School district: 'No' on new elementary school, but explore K-8 site

Board of Education to discuss new schools, vote on budget cuts

Palo Alto school district leadership are recommending against the long-discussed proposal of opening a 13th elementary school, but leaving the door open on a new standalone middle school or combined K-8 site. The school board will discuss these recommendations and a staff report on the feasibility of opening a new school at its Tuesday, Sept. 27, meeting.

Based on current and projected enrollment, it is "reasonable" to believe that elementary and middle school enrollment will decline over the next five years, the report from Superintendent Max McGee reads. The district’s enrollment numbers do not justify opening a new elementary school, he wrote.

Given declining enrollment and the cost of opening a new school, McGee said it is also "hard to justify" opening either a fourth middle school or combined elementary and middle school. He is, however, preliminarily recommending that the district "take the pulse of the community," he told the Weekly, by contracting with a consultant to find out if there is sufficient community support -- and financial resources -- for either option.

The staff report states that opening an additional elementary, middle or K-8 school would require "significant reprioritization" of district operating funds or an entirely new revenue source.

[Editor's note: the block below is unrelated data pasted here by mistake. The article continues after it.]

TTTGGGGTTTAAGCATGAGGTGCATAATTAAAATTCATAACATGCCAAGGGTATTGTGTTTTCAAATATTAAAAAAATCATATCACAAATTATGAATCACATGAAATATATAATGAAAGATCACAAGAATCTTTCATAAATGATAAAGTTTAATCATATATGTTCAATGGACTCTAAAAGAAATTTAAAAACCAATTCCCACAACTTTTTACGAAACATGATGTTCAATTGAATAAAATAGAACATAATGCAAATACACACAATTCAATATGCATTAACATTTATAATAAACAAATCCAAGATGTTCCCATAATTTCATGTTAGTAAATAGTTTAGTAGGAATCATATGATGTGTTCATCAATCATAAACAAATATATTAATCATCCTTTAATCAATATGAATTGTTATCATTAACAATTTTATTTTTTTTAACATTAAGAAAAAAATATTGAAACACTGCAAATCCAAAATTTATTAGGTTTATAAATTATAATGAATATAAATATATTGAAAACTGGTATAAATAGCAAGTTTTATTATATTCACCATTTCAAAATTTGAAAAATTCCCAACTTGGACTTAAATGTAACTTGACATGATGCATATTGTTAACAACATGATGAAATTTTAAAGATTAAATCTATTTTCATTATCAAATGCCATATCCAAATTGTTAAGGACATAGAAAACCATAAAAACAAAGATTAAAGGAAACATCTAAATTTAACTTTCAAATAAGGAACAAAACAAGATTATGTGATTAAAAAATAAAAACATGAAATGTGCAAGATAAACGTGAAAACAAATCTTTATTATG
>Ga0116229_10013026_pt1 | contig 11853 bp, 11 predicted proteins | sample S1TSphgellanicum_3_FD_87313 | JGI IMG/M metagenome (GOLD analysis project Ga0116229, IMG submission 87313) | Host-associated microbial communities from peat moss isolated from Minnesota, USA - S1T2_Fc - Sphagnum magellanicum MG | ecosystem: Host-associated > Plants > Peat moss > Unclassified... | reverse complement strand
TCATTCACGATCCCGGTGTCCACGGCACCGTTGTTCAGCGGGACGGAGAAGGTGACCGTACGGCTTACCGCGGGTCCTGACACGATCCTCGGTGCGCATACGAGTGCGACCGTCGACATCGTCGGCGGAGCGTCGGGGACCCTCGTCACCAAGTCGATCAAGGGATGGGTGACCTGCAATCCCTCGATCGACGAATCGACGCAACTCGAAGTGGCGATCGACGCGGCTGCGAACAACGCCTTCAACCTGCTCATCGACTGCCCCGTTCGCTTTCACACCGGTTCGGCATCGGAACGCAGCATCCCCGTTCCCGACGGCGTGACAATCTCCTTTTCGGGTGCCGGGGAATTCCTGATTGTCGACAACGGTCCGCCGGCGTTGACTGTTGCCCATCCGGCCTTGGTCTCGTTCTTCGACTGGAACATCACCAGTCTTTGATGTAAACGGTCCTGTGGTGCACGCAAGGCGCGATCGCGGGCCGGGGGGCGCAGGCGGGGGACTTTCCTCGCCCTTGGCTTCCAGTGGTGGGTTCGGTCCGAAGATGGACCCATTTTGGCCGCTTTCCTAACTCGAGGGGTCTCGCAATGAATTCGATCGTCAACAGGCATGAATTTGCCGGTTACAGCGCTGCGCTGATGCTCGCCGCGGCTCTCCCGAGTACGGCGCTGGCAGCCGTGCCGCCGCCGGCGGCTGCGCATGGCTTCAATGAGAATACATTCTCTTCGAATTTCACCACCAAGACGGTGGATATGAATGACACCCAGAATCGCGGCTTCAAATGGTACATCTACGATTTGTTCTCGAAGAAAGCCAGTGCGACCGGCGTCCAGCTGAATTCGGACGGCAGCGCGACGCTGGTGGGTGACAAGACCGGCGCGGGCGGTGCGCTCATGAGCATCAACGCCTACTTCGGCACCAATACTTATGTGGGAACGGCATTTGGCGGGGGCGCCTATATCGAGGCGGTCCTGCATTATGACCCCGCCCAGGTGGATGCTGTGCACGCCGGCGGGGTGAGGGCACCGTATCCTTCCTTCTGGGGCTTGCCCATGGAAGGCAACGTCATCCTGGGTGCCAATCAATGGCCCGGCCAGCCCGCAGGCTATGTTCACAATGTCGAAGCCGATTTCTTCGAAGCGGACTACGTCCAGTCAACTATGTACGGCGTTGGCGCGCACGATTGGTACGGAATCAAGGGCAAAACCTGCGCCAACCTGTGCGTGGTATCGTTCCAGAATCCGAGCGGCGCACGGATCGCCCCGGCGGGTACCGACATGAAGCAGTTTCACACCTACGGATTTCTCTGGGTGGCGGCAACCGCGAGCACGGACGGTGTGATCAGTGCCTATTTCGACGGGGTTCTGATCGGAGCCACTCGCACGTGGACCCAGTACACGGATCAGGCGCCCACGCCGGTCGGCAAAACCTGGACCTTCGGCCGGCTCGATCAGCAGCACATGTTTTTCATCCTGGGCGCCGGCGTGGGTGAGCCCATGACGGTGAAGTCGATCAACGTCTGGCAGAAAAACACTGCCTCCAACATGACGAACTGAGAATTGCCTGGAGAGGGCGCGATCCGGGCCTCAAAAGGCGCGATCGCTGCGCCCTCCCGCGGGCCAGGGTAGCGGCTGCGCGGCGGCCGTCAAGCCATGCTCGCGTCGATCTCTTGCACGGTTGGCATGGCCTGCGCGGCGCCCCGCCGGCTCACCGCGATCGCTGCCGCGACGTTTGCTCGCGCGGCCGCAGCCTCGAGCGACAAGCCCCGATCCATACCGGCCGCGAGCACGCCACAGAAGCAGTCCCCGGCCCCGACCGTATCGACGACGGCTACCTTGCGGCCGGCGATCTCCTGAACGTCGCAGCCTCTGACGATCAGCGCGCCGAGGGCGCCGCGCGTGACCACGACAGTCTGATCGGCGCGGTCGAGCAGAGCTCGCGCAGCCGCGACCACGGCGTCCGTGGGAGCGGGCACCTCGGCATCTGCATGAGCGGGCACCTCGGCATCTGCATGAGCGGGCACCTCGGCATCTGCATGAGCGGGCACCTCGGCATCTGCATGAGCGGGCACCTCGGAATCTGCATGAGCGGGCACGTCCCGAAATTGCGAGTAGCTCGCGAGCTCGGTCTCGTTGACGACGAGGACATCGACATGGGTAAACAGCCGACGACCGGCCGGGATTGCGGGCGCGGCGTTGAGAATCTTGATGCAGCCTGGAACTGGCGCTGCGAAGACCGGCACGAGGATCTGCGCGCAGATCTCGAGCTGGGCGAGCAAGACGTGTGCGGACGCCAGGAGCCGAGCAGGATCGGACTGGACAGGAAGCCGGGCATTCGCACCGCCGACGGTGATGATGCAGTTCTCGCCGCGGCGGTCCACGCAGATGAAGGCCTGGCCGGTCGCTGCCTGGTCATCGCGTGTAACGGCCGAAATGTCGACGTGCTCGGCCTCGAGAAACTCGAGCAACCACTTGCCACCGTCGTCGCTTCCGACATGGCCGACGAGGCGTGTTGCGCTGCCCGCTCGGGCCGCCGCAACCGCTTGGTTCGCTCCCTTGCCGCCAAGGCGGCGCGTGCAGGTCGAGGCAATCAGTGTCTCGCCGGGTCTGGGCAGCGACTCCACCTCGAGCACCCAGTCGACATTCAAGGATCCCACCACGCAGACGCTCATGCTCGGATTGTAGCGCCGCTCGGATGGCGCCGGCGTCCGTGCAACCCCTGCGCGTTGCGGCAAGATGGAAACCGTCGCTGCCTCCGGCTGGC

McGee is most firm on his recommendation against opening a standalone elementary site.

"Given that enrollment projections are below the most conservative forecast of the District’s demographers, that the current kindergarten is the smallest of all classes currently in our schools, that the size of incoming classes has been decreasing over the past six years, and that the district already has more than 25 elementary classrooms not being used for regular classes, there is not a need to open a new school to house elementary students," the report states. "Moreover, the additional capital and operating costs for opening a new school would require resources currently beyond those available."

Though Palo Alto’s 12 elementary schools range in size from 287 students (at Barron Park Elementary School) to 578 students (at Ohlone Elementary School), according to the district’s latest enrollment report, staff states that there is not a "compelling educational or social emotional value" to closing the gap between different school’s sizes.

The "only rationale" for opening a new elementary school at this point, McGee wrote, would be if the board wanted to add or relocate a choice program, such as one of the district’s language immersion programs.

The district estimates the annual operating cost for a new elementary school at about $1.2 million. Though "incredibly tentative" given there is no specific site identified for a new elementary school, it could cost about $40 million and take about three and a half years to build, according to the district.